It is here that the earlier mention of 19th century Romanticism becomes clearer. Peter Larsen presents two narratives for explaining this influence: “one historical-biographical, the other narrative-structural.”[34] The historical-biographical explanation, Larsen says, is more widespread. It claims that many film composers came from a European background or at least a background of the opera house or Broadway theater. Major early composers such as Max Steiner and Erich Korngold both came from Vienna, importing with them a culture that was steeped in the romantic and early modern ideals of Strauss, Wagner, and Mahler. Larsen says, “Hollywood composers wrote the music they had learnt to write.”[35] The other argument, the narrative structural explanation, offers some insight into why these composers were chosen in the first place. Film theorist Roy Prendergast claims that these early film composers looked to Romantic forms (especially Opera) as an easy way of creating narrative structure in the film.[36] Kalinack further argues that the emphasis on melody in Romantic music has the added effect of deeply drawing the listener in – our popular music being melodically focused, we are culturally conditioned to listen for melody.[37]

By the mid 1950s, producers and viewers alike began to wonder about the possibilities of scoring beyond the classical Hollywood style. Modernism, which had been the predominant musical style in the early decades of the 20th century, had begun to bleed over into the film world. Fortunately for film composers, music that had previously been rejected in the concert hall found a home in cinemas. Avant-garde trends in music became a way for films to embody a kind of cool emotional realism. The influence of the “2nd Viennese School” composers – a group of composers including Arnold Schoenberg, Anton Webern, and Alban Berg – had already become an established trope. In particular, their approach to atonality[38] became indistinguishable from psychological drama and horror film scores, despite their intentions to the contrary. Unfortunately, these composers considered their music optimistic or even futuristic and had very little to do with anything involving fear. It is unlikely, for example, that Webern was attempting to evoke a “murder scene” when composing Five Pieces for Orchestra! However, film’s ability to solidify cultural connotations resulted in these musical vocabularies becoming established conventions within scoring, which continues into contemporary scoring.

Moving into the 1960s, that Hollywood begins to explore the compilation film score. Although popular music had been used before, in previous eras the film had promoted the song, rather than the other way around. Starting in the 1950s, rock and roll songs had begun to be introduced to films, and theme songs took center stage. Blackboard Jungle (1955)[39] used the song “Rock Around the Clock” (recorded by Bill Haley and the Comets) to infamous effect as part of its opening sequence, setting the stage for hundreds of movies to come. Suddenly, everybody wanted a pop tune for their next movie – even Alfred Hitchcock, a director known for his experimentation with music and style, insisted on having a potential hit song (“Que Sera, Sera”) at the center of his film The Man Who Knew Too Much (1956)[40].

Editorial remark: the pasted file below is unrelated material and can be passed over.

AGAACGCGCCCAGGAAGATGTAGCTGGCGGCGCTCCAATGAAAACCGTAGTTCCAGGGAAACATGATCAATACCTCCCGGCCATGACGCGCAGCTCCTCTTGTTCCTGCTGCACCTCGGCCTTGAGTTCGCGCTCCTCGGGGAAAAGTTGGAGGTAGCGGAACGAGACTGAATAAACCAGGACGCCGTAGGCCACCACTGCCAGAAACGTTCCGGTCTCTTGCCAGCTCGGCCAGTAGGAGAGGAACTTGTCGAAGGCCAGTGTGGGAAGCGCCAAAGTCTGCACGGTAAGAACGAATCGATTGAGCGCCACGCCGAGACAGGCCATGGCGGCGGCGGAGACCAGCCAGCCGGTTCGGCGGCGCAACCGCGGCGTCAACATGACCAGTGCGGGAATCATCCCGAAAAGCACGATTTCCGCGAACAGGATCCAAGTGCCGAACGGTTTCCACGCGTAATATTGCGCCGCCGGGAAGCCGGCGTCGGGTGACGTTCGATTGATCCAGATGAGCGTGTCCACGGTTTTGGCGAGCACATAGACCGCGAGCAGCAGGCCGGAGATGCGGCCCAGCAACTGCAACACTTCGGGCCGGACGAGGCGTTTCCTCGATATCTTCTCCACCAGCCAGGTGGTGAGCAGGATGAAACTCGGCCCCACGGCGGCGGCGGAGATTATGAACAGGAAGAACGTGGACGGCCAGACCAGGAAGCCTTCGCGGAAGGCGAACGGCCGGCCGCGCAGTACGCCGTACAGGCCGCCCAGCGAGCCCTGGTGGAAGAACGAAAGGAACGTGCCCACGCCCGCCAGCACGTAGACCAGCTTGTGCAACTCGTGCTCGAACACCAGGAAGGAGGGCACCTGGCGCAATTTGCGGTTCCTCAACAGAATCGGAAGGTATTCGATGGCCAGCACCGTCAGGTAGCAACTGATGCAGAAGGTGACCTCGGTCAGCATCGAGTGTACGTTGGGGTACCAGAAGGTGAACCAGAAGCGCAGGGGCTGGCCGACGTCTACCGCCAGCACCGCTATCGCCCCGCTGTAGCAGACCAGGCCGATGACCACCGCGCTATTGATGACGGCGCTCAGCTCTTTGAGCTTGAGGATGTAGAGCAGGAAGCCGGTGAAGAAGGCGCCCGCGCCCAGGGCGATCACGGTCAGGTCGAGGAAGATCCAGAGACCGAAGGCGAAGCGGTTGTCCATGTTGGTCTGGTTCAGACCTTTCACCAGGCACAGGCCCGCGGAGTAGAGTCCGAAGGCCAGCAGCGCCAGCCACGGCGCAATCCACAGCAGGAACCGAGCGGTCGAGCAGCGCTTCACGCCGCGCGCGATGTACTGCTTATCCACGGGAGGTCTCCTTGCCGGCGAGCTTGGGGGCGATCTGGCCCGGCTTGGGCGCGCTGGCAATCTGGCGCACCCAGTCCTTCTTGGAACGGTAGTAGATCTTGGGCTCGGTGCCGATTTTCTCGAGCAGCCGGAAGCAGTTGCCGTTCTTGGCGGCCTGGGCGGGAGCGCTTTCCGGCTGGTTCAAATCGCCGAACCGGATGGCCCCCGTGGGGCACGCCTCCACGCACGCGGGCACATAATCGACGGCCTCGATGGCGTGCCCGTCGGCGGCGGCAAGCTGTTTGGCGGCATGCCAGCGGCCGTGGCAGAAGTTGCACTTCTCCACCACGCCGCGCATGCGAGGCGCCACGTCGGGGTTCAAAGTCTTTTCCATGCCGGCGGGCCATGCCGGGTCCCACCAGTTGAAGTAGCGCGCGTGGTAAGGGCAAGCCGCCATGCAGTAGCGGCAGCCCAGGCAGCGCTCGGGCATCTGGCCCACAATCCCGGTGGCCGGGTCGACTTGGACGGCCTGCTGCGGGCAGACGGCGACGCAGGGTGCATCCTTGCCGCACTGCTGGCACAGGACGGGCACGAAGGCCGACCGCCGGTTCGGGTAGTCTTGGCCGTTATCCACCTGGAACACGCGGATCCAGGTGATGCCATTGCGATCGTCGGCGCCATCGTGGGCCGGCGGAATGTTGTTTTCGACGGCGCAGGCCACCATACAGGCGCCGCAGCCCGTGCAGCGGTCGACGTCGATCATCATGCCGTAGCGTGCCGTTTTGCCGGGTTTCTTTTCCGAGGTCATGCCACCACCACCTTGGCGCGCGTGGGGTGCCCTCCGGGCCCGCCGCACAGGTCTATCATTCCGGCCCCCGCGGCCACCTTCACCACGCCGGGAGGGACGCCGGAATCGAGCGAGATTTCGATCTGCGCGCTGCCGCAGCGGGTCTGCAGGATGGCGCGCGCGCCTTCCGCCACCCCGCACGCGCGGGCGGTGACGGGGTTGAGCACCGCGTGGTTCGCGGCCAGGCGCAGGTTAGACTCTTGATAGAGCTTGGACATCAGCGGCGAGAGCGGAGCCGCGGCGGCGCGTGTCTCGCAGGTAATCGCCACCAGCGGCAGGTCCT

The breakdown of the Hollywood studio system into the 1960s also influenced the way that scores were written. Rather than being financially supported by a larger institution, each film had to be independently financially successful. This in part led to an emphasis on title themes, leading in turn to criticism – each song “had to be able to live its own life, independent of the film.”[41] Films like The Graduate (1967)[42] or Harold and Maude (1971)[43] were scored entirely by pop songs of a single artist – Paul Simon and Cat Stevens, respectively. Just as importantly, the low budget Easy Rider (1969)[44] had the first compilation soundtrack made up entirely of current rock bands – Steppenwolf, The Byrds, The Band, Jimi Hendrix, among others.  

Although there was some use of electronic music had been first used in 1950s science fiction and psychological dramas (notably on Forbidden Planet (1956)[45], featuring an experimental electronic score, and The Day the Earth Stood Still (1951), featuring the first electronic instrument, the theremin),[46] by the 1980s films scored entirely with synthesizers were common, in part due to the ability of these more modern synthesizers to produce a far greater range of sounds appropriate for a film score. Larsen notes Vangelis’ score for Bladerunner (1981) as an example of an amalgam of all the trends at the time: synths, rock composers, and blurred lines between diegetic and non-diegetic music. He says:

On the whole the music of present-day mainstream films is characterized by large contrasts and fluid transitions between formerly separate genres. The traditional sharp division of labour between symphonic, non-diegetic music and diegetic popular music has virtually disappeared. The entire musical spectrum from folk music, pop, rock, electronica and jazz to traditional and modernistic orchestral music is represented, often in unexpected combinations and effective mixes.[47]

 

There is also a sense, according to film historian James Wierzbicki, that the experimental scoring of the 1960s began to wear on the average viewer. Umberto Eco remarks upon this effect as a historical trend in art in the postscript to his 1983 novel The Name of the Rose:

The historic avant-garde tries to settle scores with the past… it arrives at the abstract, the informal, the white canvas, the slashed canvas… But the moment comes when the avant-garde (the modern) can go no further, because it has produced a metalanguage that speaks of impossible texts (conceptual art). The postmodern reply to the modern consists of recognizing that the past… must be revisited.[48]